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Keep Shooting! Photography Assignments (04 Feb 2013)
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D600 - NIKKOR 85mm f/1.8G OR NIKKOR 50mm f/1.4G?
Just after a few days shooting with the 24-85mm kit lens, I found myself limited as far as bokeh and possibly getting that tact focus sharpness I'm looking for. I really can't afford having multiple lenses or massively expensive lenses at least for a year or two, so I'm looking to see what I can get as a best, affordable, well rounded, but absolutely brilliant bokeh possibilities too. I know that may be a large order to fill, but maybe I can achieve all this with one of these affordable lenses? They are both equally priced for $500.
So which would be the overall great lens to get? I need something that will be flexible to work with taking pictures of great portraits, cars, street photos, and landscape. I know that is a large order, or hopefully I can utilize this lens in conjunction with my kit lens? Maybe utilize the kit lens for more of the landscape photos since bokeh doesn't matter in landscape much? I will be shooting everything because I love cars, we are going to use it aggressively for family and portrait work, but then I love HDR and random shooting so I hope to utilize it in landscape, building, and street photographs as well.
I found that in order to get the shallow depth of field with some slight bokeh with the kit lens I need to basically not use the zoom much (or just slightly) to not raise the f stop, which leaves me going really more up close to people than I want to be. However, I want to be able to take tact sharp photos of cars, street, etc as well.
Here are a few photographs I took over the weekend to give you an idea the kind of pictures I've been taking:
Thank you all and thank you Greg!
Cinematic Edit by moreno1024 , on Flickr
5 minute portrait by moreno1024 , on Flickr
Both are excellent lenses; the 85mm particularly so. The problem with the 85mm however is that it is more geared for serious portrait shooting, where the 50mm is more of an all rounder.
The 85mm is a great lens and I'm sure if you opt for it, you will like it a lot but I think that for the subjects (excluding portraits) you name, the 50mm will be better. The 85mm is more of a medium telephoto which I think you'll find restrictive if you want to shoot on the streets or take photos of cars. The 50mm, with its standard view, would be better.
So, it comes down to what you will shoot more of. For portraits alone, the 85mm and for everything else, the 50mm.
One option that Gabe alluded to would be to save some money, get the 50mm F/1.8 D (or G) for a much better price than the 50mm F/1.4. With the money saved, you could put it towards the 85mm?
One thing that I forgot to say earlier is that it might help to get down to a camera store and try both lenses out in person. Also, buying second-hand, if you're careful, can also be a good way of saving money, particularly with lenses.
Here are the main reasons after reading all the responses:
It's the second best rated lens for sharpness and among other considerations.
Behind the number one which is also an 85 but costs almost 4 times more at $2000, every person on the forum who has both and even the ones that recommended the 50 over the 85 that did discuss quality said that without a doubt the 85 you will get better sharper images.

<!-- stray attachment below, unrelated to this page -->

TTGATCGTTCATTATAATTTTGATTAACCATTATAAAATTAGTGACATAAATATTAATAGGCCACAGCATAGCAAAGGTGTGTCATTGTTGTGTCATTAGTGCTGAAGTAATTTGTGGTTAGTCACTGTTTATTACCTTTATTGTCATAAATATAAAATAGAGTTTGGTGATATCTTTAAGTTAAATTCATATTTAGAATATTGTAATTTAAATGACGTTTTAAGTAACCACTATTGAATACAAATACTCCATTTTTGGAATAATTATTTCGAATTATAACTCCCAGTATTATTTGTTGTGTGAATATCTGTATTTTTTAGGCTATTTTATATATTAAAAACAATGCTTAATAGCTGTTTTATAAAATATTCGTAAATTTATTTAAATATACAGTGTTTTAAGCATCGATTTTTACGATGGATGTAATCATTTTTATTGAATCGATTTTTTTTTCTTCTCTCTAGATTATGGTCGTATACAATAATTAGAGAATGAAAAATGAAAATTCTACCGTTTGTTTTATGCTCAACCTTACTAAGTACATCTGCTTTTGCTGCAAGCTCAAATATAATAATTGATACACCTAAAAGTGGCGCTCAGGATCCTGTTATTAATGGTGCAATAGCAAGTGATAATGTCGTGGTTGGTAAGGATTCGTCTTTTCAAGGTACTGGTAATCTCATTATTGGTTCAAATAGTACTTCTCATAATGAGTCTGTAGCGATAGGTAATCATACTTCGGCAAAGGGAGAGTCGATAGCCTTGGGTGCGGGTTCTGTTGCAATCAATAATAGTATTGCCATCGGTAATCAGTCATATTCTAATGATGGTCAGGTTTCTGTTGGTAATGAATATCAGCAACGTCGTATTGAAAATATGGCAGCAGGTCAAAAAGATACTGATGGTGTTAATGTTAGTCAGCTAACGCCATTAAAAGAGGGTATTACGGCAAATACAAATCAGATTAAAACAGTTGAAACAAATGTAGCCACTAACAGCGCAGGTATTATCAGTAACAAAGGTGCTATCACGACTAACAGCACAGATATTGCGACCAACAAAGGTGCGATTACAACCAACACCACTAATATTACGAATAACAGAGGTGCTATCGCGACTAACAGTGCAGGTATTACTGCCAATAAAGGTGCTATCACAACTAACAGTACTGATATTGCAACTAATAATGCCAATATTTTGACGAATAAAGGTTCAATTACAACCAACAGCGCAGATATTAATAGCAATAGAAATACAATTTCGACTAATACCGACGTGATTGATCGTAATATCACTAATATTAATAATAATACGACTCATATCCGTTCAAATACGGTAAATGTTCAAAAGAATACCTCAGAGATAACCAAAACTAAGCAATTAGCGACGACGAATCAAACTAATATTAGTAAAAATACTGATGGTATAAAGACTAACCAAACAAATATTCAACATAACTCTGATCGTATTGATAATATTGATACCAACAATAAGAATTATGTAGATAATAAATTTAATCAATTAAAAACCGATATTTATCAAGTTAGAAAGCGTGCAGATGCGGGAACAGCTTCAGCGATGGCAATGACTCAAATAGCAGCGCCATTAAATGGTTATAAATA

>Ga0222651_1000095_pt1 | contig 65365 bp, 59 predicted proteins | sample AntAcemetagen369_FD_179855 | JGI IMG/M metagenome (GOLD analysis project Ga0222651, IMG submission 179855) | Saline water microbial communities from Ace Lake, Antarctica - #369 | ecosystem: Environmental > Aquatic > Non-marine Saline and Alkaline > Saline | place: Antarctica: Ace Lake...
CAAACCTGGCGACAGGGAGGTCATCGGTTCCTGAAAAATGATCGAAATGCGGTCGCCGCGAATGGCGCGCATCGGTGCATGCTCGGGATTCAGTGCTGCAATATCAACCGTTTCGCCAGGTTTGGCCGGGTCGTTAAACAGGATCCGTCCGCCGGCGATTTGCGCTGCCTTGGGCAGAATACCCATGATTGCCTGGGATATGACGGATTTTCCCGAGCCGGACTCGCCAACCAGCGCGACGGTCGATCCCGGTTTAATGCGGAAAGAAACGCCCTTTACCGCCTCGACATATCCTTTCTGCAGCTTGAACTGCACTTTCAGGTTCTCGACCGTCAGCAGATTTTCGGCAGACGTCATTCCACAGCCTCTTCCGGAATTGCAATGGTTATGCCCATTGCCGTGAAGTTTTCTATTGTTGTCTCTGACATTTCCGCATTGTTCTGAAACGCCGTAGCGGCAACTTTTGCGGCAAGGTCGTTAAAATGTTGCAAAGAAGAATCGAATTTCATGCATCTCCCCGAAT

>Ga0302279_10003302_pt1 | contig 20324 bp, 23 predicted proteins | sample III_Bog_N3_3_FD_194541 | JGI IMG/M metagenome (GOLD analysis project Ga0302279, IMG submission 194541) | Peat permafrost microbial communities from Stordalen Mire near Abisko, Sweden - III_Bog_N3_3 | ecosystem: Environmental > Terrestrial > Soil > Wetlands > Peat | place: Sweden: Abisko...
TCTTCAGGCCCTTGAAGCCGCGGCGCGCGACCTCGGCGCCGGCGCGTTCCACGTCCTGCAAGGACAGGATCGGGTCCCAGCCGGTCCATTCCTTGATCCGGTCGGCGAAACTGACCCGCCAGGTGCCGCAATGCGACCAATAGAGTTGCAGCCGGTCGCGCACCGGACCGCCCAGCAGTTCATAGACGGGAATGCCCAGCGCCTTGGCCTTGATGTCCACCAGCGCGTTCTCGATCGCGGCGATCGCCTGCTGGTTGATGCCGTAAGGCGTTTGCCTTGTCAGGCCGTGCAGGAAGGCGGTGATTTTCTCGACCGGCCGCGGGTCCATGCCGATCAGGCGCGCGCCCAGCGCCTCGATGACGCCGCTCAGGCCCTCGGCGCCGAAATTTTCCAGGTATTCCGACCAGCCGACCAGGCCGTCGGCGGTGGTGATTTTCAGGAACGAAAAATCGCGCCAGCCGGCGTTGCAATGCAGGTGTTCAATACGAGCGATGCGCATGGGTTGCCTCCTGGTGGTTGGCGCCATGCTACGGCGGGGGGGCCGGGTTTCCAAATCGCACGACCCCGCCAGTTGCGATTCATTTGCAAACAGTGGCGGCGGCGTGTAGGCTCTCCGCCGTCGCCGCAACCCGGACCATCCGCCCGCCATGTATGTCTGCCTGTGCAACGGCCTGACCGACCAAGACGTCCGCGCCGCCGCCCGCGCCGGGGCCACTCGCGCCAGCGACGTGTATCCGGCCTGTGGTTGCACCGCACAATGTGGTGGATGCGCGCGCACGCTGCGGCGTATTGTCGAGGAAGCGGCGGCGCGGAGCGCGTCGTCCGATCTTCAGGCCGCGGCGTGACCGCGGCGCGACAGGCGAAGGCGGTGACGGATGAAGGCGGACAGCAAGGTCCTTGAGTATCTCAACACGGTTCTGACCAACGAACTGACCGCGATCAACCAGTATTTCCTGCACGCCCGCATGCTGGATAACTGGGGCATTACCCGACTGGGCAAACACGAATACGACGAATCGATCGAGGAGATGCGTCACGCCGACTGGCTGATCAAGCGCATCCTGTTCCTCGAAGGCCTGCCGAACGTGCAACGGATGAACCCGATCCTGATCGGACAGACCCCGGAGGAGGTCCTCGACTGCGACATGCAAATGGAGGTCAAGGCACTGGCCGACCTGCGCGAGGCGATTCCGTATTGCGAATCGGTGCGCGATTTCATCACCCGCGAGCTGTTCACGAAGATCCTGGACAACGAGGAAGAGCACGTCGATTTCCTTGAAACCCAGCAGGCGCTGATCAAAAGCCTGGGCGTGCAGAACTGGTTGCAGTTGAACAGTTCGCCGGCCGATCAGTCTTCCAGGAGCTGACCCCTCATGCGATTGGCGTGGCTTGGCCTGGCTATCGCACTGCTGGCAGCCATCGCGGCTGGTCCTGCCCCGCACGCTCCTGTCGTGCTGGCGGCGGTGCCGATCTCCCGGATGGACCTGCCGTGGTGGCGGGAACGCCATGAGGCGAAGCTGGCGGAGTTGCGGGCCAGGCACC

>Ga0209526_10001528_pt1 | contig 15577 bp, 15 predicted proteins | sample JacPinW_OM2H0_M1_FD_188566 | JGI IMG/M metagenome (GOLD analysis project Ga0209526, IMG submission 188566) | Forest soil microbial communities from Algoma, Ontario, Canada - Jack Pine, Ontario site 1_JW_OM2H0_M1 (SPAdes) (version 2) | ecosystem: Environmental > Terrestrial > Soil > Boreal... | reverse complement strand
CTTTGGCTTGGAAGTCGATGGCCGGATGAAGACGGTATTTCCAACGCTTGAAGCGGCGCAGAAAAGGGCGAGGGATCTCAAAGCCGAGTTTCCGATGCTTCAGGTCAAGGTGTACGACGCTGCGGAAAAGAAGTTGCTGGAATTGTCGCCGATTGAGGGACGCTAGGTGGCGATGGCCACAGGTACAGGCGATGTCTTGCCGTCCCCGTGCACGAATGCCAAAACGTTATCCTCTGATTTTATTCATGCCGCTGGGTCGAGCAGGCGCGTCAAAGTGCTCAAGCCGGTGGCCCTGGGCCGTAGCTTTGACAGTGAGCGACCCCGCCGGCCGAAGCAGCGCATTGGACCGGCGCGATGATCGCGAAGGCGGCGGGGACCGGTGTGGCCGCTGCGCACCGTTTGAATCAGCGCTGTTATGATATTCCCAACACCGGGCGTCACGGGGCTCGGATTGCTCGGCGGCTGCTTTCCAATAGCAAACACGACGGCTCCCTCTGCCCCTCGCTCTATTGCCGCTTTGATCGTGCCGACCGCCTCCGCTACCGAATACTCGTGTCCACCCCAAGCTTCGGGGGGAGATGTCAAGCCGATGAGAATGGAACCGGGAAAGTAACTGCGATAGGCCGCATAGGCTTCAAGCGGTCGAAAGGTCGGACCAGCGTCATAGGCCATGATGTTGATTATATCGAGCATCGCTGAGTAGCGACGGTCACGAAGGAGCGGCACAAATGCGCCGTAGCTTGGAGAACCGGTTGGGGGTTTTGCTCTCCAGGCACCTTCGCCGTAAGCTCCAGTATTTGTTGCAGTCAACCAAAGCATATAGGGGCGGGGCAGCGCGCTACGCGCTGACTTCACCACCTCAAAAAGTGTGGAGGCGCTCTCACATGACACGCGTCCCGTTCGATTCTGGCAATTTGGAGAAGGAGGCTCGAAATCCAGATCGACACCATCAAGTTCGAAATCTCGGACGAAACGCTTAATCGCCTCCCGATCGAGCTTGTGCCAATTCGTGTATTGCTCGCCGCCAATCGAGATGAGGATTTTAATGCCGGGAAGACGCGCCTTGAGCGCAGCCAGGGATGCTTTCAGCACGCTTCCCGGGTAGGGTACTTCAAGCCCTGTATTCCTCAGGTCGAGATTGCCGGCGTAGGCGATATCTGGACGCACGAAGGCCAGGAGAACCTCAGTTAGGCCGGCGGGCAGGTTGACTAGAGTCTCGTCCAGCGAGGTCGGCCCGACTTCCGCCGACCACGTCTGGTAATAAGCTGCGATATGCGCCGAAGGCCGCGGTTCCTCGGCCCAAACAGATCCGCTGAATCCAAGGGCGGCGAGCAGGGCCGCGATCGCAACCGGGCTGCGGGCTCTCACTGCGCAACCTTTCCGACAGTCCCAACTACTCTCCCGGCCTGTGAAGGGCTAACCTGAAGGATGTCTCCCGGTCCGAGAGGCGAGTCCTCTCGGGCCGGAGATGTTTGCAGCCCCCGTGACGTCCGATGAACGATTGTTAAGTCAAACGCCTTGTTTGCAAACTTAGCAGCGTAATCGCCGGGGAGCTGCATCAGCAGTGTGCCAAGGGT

The 50 ranks at number 50 which is still good but I figure why not have the best for the same price and then just back up to take the shot?
We can always get a 50 or 35 or whatever later on but I think most of the pictures where we care about quality overall are where it's just our baby or of my wife and our baby and things like that versus the baby and 70% landscape. However, even those we could take, we just move back a bit.
It has also been very obvious to me that recently the pictures that we have been taking we're just too close to the person which detracts the person and u get a worse shot even zoomed in at 50 with the kit lens. The 85 would eliminate this problem so I think overall you would get not only a better image quality, but also a better photograph of your family or more depending on how far back you go.
If I had the 85 and the 50 in the bag, I think most photographers end up picking up the 50 or the 85 based on the mm they need, however, I'm pretty sure I would end up basing it more on 85 first because the quality will be better but only if I can't do it in an 85 would I then do it in a 50. Why take a worse quality shot in my opinion when you don't have to and just need to move back a bit if needed?
Also, for the future, it would give us an opportunity to let us get another prime lens that is not as close to the 50. If we had a 50 do we go 85 or do we go 21 or 35 would be the next question? Instead, the question just becomes do we go 21, 35, or 50 and that may be an easier one to handle after having an 85.
If something is not right in my rational or I'm missing something important to consider, please let me know! ))) You guys are awesome by the way!!
By the way, yesterday I took a picture pushing myself only to use an 85 and see if I can take some car photos, which I did and here it is at 85mm at f/5.6.
Gabe wrote: The 35mm 1.8g is also another option and might be better suited for landscape photos.
I think the 35mm F/1.8 G is DX digital only Gabe.
Sounds like a good choice then. Enjoy the lens Jonas and I look forward to seeing some shots soon.
Me too...for the time being.
Conor Casey wrote: I think the 35mm F/1.8 G is DX digital only Gabe.
HA! Sorry Im a DX user.
Do you have the lens? It's supposed to be one of the best for DX cameras.
Check out the video below. The guy is kind of boring to listen too but you get some pretty good techniques.
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